Kitchen Table Coders, a weekly salon/workshop in Brooklyn, is the brainchild of faculty member Amit Pitaru and fellow creative coder, David Nolen. This week, The Atlantic featured an article written by Steven Heller on the project, detailing how the duo have established a learning environment that applies the conceptual thought process of creative coding to a broader range of topics, with the real priority being the intimacy of the format.
“We modeled it after our ideal teaching environment,” Pitaru says about the genesis, “which means we only take as many students as can fit around our kitchen table (a maximum of five, because the small number is ideal for group-thinking). The seating arrangement is important, as we all get to talk and look at each other rather than face a big projection on a wall.”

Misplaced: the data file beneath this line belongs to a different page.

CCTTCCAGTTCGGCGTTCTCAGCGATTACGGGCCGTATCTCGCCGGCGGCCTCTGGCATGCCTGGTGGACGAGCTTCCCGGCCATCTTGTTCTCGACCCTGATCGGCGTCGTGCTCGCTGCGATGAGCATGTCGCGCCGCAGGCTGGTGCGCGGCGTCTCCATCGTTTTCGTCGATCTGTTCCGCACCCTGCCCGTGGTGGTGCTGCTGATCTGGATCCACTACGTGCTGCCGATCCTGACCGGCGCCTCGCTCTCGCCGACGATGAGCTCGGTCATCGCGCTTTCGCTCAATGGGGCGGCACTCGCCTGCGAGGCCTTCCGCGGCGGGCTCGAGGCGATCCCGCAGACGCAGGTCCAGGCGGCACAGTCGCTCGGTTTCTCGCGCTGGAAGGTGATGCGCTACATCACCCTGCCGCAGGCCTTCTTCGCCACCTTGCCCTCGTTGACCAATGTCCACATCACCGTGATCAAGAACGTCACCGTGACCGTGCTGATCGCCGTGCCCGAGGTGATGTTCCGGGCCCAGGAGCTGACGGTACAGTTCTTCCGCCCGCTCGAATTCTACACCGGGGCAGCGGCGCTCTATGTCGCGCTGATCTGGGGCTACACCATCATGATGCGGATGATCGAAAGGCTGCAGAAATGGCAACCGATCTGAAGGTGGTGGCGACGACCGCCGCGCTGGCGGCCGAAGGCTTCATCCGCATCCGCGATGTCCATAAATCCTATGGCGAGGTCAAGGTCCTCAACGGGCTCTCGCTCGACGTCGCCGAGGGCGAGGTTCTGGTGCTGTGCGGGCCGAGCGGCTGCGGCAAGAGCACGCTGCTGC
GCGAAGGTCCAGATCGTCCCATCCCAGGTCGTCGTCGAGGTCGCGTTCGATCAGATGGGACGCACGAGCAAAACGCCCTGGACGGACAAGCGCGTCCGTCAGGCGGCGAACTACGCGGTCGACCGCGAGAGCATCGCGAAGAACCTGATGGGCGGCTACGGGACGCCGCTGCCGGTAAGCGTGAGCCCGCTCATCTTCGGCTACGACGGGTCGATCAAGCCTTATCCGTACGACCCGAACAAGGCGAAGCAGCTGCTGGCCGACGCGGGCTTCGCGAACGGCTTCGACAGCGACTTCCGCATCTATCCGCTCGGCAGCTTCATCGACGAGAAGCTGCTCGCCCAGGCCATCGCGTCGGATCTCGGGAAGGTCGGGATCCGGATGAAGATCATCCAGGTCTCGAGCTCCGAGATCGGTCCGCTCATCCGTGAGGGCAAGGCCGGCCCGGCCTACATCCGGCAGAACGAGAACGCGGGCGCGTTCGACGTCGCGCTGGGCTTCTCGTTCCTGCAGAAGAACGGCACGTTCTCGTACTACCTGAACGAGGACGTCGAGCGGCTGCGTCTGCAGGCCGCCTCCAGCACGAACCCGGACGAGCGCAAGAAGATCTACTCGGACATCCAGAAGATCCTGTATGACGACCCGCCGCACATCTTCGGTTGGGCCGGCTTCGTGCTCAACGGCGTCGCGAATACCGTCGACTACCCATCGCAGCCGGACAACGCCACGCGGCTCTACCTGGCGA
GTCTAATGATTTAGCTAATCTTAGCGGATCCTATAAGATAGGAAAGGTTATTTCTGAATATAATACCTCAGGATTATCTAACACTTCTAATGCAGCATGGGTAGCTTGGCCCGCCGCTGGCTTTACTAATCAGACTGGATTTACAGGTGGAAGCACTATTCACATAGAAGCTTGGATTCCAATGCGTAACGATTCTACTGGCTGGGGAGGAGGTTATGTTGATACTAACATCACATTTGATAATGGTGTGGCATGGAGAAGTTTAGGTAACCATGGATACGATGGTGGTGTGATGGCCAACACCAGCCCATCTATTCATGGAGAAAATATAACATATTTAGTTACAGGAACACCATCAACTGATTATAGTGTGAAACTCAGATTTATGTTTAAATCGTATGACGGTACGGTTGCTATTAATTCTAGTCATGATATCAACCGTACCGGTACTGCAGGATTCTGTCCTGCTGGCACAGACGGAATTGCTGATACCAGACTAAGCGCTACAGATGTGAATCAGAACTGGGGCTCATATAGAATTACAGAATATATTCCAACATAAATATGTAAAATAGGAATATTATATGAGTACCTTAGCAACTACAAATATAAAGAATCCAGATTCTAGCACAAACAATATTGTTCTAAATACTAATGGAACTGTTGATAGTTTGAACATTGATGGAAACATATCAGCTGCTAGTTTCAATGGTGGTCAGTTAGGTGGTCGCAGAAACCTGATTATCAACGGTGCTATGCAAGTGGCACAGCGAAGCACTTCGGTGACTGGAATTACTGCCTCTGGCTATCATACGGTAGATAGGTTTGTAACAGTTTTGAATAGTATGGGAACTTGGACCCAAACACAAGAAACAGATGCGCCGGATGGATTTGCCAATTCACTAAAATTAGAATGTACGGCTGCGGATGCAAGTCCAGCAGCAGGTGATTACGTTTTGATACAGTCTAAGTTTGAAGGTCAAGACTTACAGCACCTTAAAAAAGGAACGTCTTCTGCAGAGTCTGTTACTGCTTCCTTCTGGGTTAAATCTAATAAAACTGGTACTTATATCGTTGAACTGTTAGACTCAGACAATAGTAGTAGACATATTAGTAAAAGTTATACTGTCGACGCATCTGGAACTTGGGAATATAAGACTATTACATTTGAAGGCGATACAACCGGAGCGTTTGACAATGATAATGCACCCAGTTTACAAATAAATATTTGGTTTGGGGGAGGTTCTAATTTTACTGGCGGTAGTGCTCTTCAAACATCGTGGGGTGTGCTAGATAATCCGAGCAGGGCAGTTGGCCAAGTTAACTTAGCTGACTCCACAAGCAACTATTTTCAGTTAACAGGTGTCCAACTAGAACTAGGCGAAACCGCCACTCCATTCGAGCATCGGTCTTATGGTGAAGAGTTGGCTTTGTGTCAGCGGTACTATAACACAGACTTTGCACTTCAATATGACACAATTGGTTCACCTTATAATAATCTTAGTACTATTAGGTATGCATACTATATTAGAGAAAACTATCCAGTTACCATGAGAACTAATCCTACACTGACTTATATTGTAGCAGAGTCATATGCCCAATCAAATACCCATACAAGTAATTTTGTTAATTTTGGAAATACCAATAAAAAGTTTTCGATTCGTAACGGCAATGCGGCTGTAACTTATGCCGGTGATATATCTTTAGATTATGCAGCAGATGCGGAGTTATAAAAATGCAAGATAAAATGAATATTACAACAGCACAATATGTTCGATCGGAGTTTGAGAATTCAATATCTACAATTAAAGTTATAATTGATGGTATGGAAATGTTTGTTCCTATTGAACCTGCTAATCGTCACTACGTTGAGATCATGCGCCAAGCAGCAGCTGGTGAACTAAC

After learning to code in the traditional setting of a Computer Science undergraduate degree, I was a little skeptical beginning Amit’s Coding Slowly course in the first semester. However, it turned out to be much more physical, playful and philosophical than my experience would have ever lead me to believe as possible through software development.
Regardless of whether, you’re new to code or a seasoned pro, I have no doubt that a workshop with the Kitchen Table Coders will inspire you as much as it will educate.